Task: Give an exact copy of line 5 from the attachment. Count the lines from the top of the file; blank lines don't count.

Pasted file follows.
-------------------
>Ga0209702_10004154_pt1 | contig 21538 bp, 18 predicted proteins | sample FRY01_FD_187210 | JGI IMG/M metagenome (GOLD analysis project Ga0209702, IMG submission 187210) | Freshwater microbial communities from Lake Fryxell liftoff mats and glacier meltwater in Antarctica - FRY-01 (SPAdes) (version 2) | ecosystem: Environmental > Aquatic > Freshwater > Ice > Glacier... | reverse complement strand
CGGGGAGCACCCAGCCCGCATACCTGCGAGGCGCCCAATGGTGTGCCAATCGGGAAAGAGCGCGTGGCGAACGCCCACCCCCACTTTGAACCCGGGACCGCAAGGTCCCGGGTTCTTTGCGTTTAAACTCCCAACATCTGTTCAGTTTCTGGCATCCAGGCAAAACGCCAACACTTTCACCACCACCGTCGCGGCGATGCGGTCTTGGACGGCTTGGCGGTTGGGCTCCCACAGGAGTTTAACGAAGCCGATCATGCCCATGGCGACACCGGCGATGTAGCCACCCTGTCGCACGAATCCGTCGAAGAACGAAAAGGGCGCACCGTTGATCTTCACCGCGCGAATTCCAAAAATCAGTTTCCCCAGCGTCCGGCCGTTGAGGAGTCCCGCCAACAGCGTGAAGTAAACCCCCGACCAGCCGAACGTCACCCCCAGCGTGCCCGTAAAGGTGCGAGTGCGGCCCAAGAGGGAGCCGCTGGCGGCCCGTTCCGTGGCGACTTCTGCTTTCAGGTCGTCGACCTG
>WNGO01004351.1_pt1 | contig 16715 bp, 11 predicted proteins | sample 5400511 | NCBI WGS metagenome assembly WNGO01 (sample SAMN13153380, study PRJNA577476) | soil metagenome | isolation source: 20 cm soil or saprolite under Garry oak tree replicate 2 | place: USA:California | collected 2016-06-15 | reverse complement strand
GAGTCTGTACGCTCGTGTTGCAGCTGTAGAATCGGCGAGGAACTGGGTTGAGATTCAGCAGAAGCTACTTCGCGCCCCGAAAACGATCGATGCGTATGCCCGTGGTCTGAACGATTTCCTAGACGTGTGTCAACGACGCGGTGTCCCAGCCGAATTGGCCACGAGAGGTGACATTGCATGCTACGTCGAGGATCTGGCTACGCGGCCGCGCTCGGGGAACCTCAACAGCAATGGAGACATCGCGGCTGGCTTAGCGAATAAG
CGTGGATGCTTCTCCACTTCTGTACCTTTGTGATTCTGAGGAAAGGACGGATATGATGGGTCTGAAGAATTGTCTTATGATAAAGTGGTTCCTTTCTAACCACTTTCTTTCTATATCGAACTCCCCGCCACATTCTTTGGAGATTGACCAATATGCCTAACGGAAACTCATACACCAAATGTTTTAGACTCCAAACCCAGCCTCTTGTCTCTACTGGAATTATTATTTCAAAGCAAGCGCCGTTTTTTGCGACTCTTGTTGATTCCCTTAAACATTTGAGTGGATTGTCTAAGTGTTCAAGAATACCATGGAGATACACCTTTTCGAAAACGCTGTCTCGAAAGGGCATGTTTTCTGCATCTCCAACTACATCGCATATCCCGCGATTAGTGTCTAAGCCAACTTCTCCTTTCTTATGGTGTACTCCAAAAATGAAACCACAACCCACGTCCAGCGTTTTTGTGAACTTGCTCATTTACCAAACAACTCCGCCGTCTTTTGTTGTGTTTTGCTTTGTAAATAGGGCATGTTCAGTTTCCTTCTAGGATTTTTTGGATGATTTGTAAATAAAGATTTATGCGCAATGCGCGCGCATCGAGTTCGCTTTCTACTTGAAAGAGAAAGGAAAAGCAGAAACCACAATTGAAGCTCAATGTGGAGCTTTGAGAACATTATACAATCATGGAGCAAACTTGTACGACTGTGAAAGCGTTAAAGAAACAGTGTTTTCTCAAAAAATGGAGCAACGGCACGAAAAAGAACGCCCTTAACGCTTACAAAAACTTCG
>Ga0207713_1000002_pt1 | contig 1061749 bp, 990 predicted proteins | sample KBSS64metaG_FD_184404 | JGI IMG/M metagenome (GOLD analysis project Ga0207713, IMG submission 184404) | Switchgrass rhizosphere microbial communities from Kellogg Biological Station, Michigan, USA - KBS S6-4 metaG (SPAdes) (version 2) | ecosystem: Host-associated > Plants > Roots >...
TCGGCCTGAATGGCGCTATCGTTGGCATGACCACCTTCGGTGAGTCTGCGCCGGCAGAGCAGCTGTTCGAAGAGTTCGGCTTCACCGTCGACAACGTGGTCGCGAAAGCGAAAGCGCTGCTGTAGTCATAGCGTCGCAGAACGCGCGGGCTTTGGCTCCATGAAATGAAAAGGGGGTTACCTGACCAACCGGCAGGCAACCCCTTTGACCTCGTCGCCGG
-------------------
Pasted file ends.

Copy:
CGTGGATGCTTCTCCACTTCTGTACCTTTGTGATTCTGAGGAAAGGACGGATATGATGGGTCTGAAGAATTGTCTTATGATAAAGTGGTTCCTTTCTAACCACTTTCTTTCTATATCGAACTCCCCGCCACATTCTTTGGAGATTGACCAATATGCCTAACGGAAACTCATACACCAAATGTTTTAGACTCCAAACCCAGCCTCTTGTCTCTACTGGAATTATTATTTCAAAGCAAGCGCCGTTTTTTGCGACTCTTGTTGATTCCCTTAAACATTTGAGTGGATTGTCTAAGTGTTCAAGAATACCATGGAGATACACCTTTTCGAAAACGCTGTCTCGAAAGGGCATGTTTTCTGCATCTCCAACTACATCGCATATCCCGCGATTAGTGTCTAAGCCAACTTCTCCTTTCTTATGGTGTACTCCAAAAATGAAACCACAACCCACGTCCAGCGTTTTTGTGAACTTGCTCATTTACCAAACAACTCCGCCGTCTTTTGTTGTGTTTTGCTTTGTAAATAGGGCATGTTCAGTTTCCTTCTAGGATTTTTTGGATGATTTGTAAATAAAGATTTATGCGCAATGCGCGCGCATCGAGTTCGCTTTCTACTTGAAAGAGAAAGGAAAAGCAGAAACCACAATTGAAGCTCAATGTGGAGCTTTGAGAACATTATACAATCATGGAGCAAACTTGTACGACTGTGAAAGCGTTAAAGAAACAGTGTTTTCTCAAAAAATGGAGCAACGGCACGAAAAAGAACGCCCTTAACGCTTACAAAAACTTCG